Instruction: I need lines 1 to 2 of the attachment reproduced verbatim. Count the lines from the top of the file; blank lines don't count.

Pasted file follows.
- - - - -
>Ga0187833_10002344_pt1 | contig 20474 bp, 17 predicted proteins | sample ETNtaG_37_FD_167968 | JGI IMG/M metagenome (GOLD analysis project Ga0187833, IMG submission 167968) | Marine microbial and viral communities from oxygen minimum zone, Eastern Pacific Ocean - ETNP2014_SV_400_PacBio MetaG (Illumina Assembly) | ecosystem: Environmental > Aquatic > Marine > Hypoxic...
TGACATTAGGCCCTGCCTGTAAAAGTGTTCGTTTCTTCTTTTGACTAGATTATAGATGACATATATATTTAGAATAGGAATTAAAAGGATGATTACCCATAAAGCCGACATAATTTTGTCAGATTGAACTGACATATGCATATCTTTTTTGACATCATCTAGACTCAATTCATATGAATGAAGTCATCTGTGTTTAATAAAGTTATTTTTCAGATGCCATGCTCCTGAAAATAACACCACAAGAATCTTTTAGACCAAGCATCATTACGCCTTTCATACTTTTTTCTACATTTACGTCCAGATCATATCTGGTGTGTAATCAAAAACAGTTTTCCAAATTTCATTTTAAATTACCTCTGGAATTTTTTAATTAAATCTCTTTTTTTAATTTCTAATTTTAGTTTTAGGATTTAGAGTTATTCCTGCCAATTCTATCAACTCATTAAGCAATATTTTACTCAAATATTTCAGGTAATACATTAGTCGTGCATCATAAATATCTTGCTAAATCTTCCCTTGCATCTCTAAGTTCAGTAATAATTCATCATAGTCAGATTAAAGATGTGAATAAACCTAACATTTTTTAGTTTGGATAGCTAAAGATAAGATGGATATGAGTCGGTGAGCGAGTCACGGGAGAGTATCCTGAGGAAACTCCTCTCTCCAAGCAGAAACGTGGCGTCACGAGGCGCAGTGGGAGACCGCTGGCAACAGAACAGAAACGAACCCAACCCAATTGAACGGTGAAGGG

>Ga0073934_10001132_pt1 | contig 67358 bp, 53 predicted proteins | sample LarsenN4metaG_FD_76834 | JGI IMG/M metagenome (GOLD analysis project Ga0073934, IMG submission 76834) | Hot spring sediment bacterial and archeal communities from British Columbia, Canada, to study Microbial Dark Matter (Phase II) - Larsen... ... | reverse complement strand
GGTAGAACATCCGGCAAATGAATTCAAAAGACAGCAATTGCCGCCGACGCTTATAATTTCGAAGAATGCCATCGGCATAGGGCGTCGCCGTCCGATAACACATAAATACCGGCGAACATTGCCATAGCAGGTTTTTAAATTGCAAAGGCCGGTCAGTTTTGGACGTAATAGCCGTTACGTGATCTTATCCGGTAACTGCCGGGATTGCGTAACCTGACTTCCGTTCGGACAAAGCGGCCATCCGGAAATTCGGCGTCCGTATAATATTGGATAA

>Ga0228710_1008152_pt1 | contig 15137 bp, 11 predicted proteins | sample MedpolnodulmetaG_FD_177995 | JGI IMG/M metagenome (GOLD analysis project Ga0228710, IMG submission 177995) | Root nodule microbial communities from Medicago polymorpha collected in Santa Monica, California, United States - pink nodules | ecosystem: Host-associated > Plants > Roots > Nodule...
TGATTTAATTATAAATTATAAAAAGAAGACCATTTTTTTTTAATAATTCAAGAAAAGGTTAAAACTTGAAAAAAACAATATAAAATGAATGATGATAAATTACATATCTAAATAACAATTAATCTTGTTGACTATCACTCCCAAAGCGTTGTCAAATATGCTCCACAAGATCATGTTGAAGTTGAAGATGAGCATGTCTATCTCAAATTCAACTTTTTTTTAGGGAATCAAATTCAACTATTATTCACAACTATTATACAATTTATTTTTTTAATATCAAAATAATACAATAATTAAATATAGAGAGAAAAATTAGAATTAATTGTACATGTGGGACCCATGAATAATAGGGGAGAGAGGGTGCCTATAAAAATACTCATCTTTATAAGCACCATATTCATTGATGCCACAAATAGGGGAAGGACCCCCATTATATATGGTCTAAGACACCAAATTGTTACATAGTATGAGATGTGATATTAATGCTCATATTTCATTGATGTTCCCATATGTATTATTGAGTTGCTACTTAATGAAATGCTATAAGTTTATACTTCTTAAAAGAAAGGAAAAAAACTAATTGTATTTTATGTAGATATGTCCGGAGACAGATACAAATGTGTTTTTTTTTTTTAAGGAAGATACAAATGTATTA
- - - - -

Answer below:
>Ga0187833_10002344_pt1 | contig 20474 bp, 17 predicted proteins | sample ETNtaG_37_FD_167968 | JGI IMG/M metagenome (GOLD analysis project Ga0187833, IMG submission 167968) | Marine microbial and viral communities from oxygen minimum zone, Eastern Pacific Ocean - ETNP2014_SV_400_PacBio MetaG (Illumina Assembly) | ecosystem: Environmental > Aquatic > Marine > Hypoxic...
TGACATTAGGCCCTGCCTGTAAAAGTGTTCGTTTCTTCTTTTGACTAGATTATAGATGACATATATATTTAGAATAGGAATTAAAAGGATGATTACCCATAAAGCCGACATAATTTTGTCAGATTGAACTGACATATGCATATCTTTTTTGACATCATCTAGACTCAATTCATATGAATGAAGTCATCTGTGTTTAATAAAGTTATTTTTCAGATGCCATGCTCCTGAAAATAACACCACAAGAATCTTTTAGACCAAGCATCATTACGCCTTTCATACTTTTTTCTACATTTACGTCCAGATCATATCTGGTGTGTAATCAAAAACAGTTTTCCAAATTTCATTTTAAATTACCTCTGGAATTTTTTAATTAAATCTCTTTTTTTAATTTCTAATTTTAGTTTTAGGATTTAGAGTTATTCCTGCCAATTCTATCAACTCATTAAGCAATATTTTACTCAAATATTTCAGGTAATACATTAGTCGTGCATCATAAATATCTTGCTAAATCTTCCCTTGCATCTCTAAGTTCAGTAATAATTCATCATAGTCAGATTAAAGATGTGAATAAACCTAACATTTTTTAGTTTGGATAGCTAAAGATAAGATGGATATGAGTCGGTGAGCGAGTCACGGGAGAGTATCCTGAGGAAACTCCTCTCTCCAAGCAGAAACGTGGCGTCACGAGGCGCAGTGGGAGACCGCTGGCAACAGAACAGAAACGAACCCAACCCAATTGAACGGTGAAGGG